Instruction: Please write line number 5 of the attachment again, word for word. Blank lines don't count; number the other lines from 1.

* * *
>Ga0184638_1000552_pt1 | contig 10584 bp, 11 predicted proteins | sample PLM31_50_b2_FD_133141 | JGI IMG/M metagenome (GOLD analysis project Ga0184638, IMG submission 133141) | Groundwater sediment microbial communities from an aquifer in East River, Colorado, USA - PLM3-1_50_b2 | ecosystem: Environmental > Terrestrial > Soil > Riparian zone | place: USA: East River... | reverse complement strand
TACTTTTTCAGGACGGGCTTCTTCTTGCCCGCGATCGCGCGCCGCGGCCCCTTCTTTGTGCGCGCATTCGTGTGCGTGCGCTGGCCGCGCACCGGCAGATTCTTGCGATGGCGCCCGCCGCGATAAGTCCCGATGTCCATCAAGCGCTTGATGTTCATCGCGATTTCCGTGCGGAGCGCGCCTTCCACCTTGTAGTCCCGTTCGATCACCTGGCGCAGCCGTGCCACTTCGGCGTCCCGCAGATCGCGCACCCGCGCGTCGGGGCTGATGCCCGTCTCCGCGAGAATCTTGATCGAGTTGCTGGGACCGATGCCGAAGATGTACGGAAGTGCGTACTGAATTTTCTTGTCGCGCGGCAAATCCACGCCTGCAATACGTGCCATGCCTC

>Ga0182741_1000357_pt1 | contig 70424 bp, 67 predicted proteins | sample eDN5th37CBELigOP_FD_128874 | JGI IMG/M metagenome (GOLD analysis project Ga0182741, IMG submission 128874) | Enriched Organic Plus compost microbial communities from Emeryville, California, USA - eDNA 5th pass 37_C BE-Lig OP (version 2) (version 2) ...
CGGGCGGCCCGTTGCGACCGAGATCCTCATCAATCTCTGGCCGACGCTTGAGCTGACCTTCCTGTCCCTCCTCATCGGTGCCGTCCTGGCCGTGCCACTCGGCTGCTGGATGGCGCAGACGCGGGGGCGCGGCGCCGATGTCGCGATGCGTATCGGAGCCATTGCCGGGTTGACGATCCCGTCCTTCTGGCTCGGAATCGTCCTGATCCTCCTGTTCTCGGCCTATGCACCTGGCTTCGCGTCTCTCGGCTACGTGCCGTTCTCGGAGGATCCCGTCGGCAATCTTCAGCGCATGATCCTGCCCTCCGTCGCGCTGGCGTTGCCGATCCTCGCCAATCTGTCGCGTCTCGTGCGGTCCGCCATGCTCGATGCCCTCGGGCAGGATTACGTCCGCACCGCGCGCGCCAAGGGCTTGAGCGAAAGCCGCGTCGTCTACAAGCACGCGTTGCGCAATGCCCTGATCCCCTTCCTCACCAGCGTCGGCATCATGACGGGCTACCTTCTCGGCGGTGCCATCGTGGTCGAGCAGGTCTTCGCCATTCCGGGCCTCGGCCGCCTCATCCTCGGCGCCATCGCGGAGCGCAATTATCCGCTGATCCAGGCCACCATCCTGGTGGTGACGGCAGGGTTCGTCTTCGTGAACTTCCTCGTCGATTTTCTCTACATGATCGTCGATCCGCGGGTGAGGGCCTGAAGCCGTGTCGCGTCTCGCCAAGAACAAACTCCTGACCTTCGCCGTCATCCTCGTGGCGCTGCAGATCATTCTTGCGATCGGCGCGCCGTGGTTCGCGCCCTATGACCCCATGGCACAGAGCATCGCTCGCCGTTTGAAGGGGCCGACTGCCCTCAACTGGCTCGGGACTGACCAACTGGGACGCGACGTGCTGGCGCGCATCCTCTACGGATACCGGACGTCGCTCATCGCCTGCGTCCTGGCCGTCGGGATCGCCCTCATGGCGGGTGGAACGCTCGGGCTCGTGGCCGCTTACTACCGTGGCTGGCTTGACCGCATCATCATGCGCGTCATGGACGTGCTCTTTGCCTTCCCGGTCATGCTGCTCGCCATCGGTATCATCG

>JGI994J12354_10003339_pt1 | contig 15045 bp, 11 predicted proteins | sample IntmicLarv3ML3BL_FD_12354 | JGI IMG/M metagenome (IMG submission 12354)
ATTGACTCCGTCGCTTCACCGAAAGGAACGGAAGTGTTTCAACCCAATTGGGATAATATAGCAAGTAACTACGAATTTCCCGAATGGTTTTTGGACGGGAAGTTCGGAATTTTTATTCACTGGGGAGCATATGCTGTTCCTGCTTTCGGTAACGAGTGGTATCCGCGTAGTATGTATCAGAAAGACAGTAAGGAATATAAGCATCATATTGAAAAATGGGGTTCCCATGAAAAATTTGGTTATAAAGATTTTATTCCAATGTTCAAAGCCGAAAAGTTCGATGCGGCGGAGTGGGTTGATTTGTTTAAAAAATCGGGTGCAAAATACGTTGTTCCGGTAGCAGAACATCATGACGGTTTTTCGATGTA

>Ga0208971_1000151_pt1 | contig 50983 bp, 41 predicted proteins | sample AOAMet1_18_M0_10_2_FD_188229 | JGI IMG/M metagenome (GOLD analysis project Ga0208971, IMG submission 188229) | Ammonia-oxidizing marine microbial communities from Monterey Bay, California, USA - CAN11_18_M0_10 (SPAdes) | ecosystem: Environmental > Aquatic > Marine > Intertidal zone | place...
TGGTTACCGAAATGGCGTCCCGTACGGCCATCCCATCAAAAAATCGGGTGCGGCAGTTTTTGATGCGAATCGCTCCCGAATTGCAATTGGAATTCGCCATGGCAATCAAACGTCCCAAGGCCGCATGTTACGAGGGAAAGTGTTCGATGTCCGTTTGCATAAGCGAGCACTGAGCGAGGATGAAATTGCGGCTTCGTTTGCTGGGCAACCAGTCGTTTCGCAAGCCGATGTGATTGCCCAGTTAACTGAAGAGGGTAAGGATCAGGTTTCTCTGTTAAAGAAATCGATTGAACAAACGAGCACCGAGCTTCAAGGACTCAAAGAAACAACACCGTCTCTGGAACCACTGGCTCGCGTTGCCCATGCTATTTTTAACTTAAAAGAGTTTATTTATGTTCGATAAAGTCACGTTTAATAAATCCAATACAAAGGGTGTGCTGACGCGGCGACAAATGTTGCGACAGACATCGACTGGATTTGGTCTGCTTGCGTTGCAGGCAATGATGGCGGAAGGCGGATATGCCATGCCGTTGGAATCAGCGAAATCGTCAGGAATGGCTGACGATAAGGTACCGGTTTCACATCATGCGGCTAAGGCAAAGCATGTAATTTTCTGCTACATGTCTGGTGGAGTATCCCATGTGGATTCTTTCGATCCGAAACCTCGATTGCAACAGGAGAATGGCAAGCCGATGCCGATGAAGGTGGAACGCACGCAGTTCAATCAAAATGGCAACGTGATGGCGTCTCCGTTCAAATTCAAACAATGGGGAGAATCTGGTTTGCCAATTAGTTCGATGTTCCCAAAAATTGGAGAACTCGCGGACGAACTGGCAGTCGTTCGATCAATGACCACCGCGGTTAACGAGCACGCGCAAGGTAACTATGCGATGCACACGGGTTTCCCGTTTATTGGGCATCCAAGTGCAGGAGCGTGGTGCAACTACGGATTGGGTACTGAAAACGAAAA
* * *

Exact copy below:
>JGI994J12354_10003339_pt1 | contig 15045 bp, 11 predicted proteins | sample IntmicLarv3ML3BL_FD_12354 | JGI IMG/M metagenome (IMG submission 12354)